Someone archived it a few times,
The master’s study is also a place of solitude, but for a different reason: no one else could make the same kind of progress. They don’t have the same arcane, specialized knowledge, and you’ve already progressed far enough that it’s clear that the vision beckoning you is unique. You don’t have to stop thinking, but at this point thoughts aren’t enough. You need to produce concrete evidence that you’ve been doing more with your time than, you know, endlessly rewatching Sniper Special Ops or something. You need to make your progress real so that it won’t all die with you.
What's truly special about Neon Screams is how it makes this case. Most music journalists, if tasked with writing this book, would have taken one of the following approaches: (a) assemble an exhaustive Wikipedia entry, dutifully running through every notable purveyor of autotune and related technology or (b) focus on connecting the music to the hard social realities that surround and shape it, thereby legitimizing it as worthy of Serious Consideration in an explicitly political sense. Although writers adhering to these paths can produce invaluable work, there's one crucial question that they don't answer, which is... what are the dreams of this music?... Other people have noted that autotune can sound a bit "cyborg", but Mackintosh expands this vague scribble into a mural, a religion with its own mythology and beliefs. If you want to posit a new universe, it helps to have a good creation story.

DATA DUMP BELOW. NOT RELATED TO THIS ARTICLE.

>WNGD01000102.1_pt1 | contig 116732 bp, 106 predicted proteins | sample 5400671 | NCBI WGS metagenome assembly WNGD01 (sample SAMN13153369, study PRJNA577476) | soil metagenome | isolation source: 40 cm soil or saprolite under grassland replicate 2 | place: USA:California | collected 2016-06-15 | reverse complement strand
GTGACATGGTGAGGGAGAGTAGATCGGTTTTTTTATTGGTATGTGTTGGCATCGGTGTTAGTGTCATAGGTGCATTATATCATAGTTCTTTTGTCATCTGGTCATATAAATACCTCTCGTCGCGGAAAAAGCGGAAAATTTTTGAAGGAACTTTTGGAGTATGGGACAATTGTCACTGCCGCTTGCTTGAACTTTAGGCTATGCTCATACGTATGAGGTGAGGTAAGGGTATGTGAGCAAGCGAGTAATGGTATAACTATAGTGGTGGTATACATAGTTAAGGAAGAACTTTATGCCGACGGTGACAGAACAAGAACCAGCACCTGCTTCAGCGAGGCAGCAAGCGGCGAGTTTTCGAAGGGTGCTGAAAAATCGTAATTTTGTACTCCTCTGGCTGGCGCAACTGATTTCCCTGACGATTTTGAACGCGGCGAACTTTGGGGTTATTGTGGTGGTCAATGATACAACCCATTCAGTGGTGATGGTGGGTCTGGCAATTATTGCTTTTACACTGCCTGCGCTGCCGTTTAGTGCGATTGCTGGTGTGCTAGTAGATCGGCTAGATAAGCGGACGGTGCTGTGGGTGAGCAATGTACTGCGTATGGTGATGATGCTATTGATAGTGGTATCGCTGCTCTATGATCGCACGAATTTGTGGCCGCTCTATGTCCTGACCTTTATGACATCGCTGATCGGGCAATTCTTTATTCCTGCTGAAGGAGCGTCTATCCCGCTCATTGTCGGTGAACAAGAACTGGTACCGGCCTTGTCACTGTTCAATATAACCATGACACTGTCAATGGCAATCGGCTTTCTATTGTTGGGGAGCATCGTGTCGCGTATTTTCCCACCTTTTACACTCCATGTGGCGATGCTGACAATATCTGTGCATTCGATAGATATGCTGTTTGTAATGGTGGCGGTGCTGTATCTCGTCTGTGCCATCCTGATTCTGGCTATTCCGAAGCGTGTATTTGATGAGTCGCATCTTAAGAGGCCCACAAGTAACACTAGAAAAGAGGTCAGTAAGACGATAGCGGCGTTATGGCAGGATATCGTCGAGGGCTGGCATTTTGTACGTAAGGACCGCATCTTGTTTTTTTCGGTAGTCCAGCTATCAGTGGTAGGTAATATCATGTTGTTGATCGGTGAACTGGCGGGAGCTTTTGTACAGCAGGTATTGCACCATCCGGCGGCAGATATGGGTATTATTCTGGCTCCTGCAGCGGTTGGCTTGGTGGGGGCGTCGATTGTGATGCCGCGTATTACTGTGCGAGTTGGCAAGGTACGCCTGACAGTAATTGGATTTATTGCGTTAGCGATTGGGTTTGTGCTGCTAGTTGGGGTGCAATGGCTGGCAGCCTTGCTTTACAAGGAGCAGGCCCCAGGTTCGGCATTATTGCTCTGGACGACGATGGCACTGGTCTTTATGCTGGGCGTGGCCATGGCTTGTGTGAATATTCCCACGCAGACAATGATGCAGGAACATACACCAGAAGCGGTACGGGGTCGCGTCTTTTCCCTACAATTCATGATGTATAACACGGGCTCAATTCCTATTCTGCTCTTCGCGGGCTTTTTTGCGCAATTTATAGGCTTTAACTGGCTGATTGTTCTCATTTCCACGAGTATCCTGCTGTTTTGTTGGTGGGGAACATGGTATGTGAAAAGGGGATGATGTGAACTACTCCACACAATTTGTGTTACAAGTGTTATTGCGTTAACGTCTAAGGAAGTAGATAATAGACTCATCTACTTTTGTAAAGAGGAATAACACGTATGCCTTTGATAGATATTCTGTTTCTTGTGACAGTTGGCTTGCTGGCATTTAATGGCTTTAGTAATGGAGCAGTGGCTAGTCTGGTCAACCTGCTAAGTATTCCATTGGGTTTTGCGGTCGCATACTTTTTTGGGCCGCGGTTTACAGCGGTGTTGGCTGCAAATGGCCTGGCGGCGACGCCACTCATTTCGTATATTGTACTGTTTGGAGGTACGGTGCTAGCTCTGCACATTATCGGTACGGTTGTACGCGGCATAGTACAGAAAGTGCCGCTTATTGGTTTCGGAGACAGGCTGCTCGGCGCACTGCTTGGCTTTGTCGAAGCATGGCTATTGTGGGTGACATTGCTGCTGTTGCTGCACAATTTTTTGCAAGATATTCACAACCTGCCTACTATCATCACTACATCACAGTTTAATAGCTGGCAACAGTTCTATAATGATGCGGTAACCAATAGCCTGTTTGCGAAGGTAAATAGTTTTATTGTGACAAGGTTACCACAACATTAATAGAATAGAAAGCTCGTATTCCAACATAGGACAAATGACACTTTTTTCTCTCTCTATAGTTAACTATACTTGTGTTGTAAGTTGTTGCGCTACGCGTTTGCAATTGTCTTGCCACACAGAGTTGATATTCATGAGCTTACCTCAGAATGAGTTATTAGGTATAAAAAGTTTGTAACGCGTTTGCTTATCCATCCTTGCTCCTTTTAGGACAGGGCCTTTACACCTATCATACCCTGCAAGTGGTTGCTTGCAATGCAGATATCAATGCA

Music criticism is only worth reading when it can help listeners get something more out of what they're hearing.... Seraphic light, reptilian shapeshifters, imps, gorgons, resurrected gang members, the cold glare of an iphone screen in a dark bedroom–are these the dreams of the future, the recent past, or the present? Perhaps the vision is so wonderful that it doesn't matter.
I'd like to read this one. I have my own thoughts on the importance of balancing the foreign & familiar, but am curious to hear a rebuttal."Balancing" Experimentation and Accessibility is Stupid
I feel like your above argument about music criticism earning its way making the music a richer/more saturated medium answers this, unless I'm misunderstanding what you'd wanna say.is interpretation bullshit? (this one's important, probably 1st priority)
I'm also curious about this one, I thought a bit about it while on a mushrooms trip in Oaxaca, when you spend enough time in the archive it changes you, your whole sense of situation. Ever read anything good on the topic?weight of the 20th century culture archive